Entertainment & Events
“True North” provides a taste of PB in North Park
True North is a place for those with conviction. It stands boldly in North Park, with its marble and granite, expensively finished wood, plasma screens defiantly blaring sporting events in the highest of definition (sporting events in North Park?) and demands you to make a choice. Are you a dyed-in-the-Converse, North Park-indie hip kid who collects vinyl records and only watches television for its “ironic” value? Or are you an unabashed, over-tanned and over-fragranced club rat who’s looking for a party? Because at True North, there’s no straddling the fence.
At least, not after 9:00 p.m., anyway. Before then, True North is an open, airy, welcoming bar and restaurant, with a streetside patio that beckons you to come on in, leave work early and have a beer or two. The aroma of its well-crafted pub fare lures you in, and your nose doesn’t lie: The rumors are true, and I’m happy to report that True North does indeed share a kitchen with the sublimely delicious next-door restaurant Urban Solace (which the Entertainer recently reviewed). This translates to the appearance of the single best feature at True North, something that should have been invented a thousand years ago along with the wheel and fire: I’m talking, of course, about the gourmet tater tot.
But what of the bar itself? They have an impeccable beer selection, for starters. It’s not every day you come across a bar that offers Dogfish Head and Leinenkeugel’s alongside the “frost-brewed” atrocity known as “mass-market yellow fizzy beer I refuse to give publicity in this space.” There’s a chalkboard at the entrance that announces the new weekly beer offerings, and on my visits, there’s usually one or two that I’ve never actually tried – no small feat, and much appreciated. They also boast two fully loaded bars, and the mixed drinks are poured skillfully and generously, even after this place transforms Optimus Prime-like at 9:00 in a full-blown P.B.-style party.
But I’m getting ahead of myself. The staff here is exceedingly friendly. Bouncers are kind and respectful and call you by name after they’ve read it off of your ID, which earns them literacy points as well as courtesy points. The waitresses are genuinely nice and helpful, will bring you a drink without spilling it, and will quickly bring you more if you ask for them. They are dressed in moderately fetching uniforms and are attractive, but not in the kind of way that will make your significant other watch your eyes and sigh heavily and mouth vulgarities under their breath. And they all possess an attitude that seems – somewhat anachronistically – local. These chicks have tattoos or piercings or dyed hair, or at lease two out of the three.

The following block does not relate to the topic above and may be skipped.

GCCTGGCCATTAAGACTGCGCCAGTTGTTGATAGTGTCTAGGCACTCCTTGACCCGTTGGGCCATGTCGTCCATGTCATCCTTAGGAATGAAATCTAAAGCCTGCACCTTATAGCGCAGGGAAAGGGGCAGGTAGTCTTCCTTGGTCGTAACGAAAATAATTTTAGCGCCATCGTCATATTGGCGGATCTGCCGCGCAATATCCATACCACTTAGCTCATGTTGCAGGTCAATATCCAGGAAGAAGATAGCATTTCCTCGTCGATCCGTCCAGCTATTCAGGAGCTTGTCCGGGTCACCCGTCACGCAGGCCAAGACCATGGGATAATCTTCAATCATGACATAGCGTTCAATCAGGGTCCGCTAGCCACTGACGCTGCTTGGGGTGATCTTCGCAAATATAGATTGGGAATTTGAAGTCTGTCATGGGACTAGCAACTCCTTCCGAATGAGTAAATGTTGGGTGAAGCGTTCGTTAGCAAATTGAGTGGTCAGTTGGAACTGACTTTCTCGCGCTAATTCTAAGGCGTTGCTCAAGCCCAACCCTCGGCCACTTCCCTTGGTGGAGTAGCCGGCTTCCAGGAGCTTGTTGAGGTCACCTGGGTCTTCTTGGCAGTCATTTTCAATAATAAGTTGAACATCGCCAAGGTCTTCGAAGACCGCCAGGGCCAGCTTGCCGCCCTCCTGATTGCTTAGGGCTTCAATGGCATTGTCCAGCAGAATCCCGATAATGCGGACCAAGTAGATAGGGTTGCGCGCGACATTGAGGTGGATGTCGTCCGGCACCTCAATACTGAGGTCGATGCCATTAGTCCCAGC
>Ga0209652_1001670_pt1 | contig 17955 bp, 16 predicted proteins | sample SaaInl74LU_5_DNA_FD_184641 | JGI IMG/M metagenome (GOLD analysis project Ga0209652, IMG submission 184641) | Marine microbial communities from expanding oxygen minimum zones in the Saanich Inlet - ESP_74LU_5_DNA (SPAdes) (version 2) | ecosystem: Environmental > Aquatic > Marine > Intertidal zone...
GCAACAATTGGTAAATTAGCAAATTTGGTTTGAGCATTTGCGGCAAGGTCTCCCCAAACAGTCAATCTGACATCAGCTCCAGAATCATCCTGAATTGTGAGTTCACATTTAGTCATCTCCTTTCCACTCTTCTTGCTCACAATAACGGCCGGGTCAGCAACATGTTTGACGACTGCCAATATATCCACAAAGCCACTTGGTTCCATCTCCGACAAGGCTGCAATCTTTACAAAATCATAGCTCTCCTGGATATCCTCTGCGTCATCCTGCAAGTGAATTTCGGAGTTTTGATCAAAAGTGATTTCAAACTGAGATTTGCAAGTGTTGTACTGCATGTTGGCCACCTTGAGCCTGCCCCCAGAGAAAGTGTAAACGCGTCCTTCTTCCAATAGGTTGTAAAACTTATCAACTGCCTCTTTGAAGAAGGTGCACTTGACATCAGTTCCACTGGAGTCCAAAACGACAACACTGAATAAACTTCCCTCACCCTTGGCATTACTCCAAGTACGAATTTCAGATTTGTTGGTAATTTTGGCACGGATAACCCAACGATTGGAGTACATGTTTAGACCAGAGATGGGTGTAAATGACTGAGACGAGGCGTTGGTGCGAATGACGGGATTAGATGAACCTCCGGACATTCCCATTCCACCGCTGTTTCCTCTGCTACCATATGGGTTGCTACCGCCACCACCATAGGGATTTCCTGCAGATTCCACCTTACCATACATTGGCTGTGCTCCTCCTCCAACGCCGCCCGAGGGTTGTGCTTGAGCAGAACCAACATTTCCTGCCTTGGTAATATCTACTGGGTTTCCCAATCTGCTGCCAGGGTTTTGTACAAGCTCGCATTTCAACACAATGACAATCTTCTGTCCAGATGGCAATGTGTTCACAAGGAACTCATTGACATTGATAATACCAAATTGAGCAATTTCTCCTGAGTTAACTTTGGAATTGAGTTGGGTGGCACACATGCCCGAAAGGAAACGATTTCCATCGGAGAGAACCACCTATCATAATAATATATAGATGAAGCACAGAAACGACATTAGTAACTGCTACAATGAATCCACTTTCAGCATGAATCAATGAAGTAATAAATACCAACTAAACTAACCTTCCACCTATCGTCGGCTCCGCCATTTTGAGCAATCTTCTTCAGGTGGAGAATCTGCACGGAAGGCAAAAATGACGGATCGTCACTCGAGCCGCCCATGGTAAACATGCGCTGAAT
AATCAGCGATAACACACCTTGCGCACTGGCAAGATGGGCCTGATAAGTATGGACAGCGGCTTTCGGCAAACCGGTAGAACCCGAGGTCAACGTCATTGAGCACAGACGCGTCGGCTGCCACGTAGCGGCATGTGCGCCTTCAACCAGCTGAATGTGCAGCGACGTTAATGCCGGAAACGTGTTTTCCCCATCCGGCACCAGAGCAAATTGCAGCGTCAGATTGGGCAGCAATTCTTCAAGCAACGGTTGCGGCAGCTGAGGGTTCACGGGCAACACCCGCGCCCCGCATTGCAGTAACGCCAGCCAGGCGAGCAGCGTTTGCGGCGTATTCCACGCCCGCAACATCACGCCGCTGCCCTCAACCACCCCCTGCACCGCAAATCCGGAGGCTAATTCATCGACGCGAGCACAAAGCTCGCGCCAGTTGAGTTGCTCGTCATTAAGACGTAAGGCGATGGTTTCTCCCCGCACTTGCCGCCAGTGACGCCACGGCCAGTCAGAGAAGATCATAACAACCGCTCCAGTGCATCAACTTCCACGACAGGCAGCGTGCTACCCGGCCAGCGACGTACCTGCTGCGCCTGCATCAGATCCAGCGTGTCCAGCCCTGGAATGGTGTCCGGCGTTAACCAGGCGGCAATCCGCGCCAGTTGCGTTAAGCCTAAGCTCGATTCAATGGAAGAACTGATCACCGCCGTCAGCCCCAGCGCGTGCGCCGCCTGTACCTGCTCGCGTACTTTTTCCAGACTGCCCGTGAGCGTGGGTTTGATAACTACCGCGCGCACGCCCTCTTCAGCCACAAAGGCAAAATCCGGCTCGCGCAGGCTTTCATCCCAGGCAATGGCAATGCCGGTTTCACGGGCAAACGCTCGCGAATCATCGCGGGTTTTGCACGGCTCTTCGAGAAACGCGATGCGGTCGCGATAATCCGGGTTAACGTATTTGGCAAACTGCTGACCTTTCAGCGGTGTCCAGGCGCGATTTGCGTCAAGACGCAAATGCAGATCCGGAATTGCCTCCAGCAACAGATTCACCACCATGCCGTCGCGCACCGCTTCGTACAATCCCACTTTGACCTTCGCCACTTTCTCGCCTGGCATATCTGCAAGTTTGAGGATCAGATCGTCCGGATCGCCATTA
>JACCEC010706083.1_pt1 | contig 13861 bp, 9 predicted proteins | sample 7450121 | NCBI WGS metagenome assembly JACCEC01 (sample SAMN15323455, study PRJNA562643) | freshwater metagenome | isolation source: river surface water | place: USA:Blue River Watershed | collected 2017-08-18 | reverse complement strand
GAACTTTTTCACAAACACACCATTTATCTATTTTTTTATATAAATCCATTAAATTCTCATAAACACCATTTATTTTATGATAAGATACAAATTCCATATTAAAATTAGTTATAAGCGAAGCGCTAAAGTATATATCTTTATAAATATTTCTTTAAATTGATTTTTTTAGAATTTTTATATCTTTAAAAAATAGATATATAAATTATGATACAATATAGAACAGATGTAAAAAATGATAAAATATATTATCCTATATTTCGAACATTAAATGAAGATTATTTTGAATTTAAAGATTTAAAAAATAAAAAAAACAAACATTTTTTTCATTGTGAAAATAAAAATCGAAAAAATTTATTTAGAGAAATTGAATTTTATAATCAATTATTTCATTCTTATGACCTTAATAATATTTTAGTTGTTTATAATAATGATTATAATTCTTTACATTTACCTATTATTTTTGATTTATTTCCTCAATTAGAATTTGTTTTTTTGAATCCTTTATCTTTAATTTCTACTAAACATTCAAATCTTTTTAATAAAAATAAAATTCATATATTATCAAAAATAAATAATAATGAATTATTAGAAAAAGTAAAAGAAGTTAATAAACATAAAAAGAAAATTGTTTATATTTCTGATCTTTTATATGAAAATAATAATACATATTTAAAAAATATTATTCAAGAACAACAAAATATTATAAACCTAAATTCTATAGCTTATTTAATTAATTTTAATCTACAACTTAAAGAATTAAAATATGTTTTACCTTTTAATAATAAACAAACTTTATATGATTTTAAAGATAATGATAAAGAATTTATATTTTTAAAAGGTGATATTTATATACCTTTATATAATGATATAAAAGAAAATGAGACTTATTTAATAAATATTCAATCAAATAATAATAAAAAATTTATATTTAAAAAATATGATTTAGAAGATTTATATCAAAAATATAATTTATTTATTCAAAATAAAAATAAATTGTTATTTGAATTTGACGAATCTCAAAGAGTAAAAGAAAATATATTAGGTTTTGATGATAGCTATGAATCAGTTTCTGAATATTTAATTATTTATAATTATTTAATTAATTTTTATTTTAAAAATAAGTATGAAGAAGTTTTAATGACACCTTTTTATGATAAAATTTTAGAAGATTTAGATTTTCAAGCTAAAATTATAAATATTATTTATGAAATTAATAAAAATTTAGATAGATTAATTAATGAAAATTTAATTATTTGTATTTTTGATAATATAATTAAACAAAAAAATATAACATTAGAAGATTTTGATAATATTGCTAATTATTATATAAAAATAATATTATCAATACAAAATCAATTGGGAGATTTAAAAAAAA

It’s nice. Reminds you where you are; or at least, where your car is parked.
The traits that allow True North to technically call itself a sports bar: First, the pool tables. There are two of them. There’s plenty of space to move around and play (before the inebriated dancing begins, of course). The tables accept dollar bills. The felt is new and red and still playable, and nobody has spilled a pitcher of beer on them yet (editor’s note: the Entertainer can make no guarantees this is still the case).
And then, there are the aforementioned plasma screens. There are twenty-freaking-one of them. And they are gorgeous. They spread all around you, above the bar in an oeuvre of color and sound, along the rustic, brick-red walls, and across to the mural at the far end of the space, slowly massaging your consciousness numb until your are resplendent in an ESPN-addled daze. I mean, these televisions could actually make you care about soccer.
No. No television could do that. Disregard.
But now, let’s all synchronize our Swatches to that magical hour of 9:00 pm, when Ben Linus turns the underground frozen wheel or Doc Brown pushes the DeLorean to 56 MPH and True North turns into something…else.
It’s as if the bar suddenly becomes un-stuck from 30th and University, disappears for a moment, then suddenly reappears somewhere on the corner of Garnet and, oh, I don’t know, hell. Everyone around you is transformed before your eyes, from living, sentient beings into tequila-soaked coeds. And not that I don’t like my coeds soaked in tequila – that’s usually how you’d order them, after all – it’s just that these particular kids seem to revel in their revelry, brandishing their youth and gloss and penchant for self-destruction in a way that seems to both pay tribute and sneeringly insult the very neighborhood which invented such virtues for San Diego. These are kids who are so impressed with themselves that they actually found this bar in North Park, they can scarcely contain it. And they don’t.
I’ll give credit to True North. The bar staff retains its level of professionalism and service during this metamorphosis, and security doesn’t hesitate to remove the douchebags when the douchebaggery gets blatant. But unless they were to remove 85 percent of the bar during this “club mode”, the pervasive feeling of the crowd is something you, gentle reader, are probably going to want to be pretty drunk to be able to digest.
But sometimes, of course, you will be that drunk. And when you are, you will find surprisingly ample room to dance, and not the worst DJ’s in the world to dance to. And you will want to dance with one of the PB-bots, and you’ll be glad you did, because PB-bots are good at dancing.
And then you will collapse on the floor from your brain exploding, because of the sheer volume of the music. Some context: Two months ago, I watched an F-22 Raptor take off … from the runway … standing 800 feet away. And that was nothing compared to the blaring, blasting nonsense that is True North’s sound system.
I guarantee that it will literally will make your ears hurt, and if I’m wrong, then I will gladly buy you a beer at True North.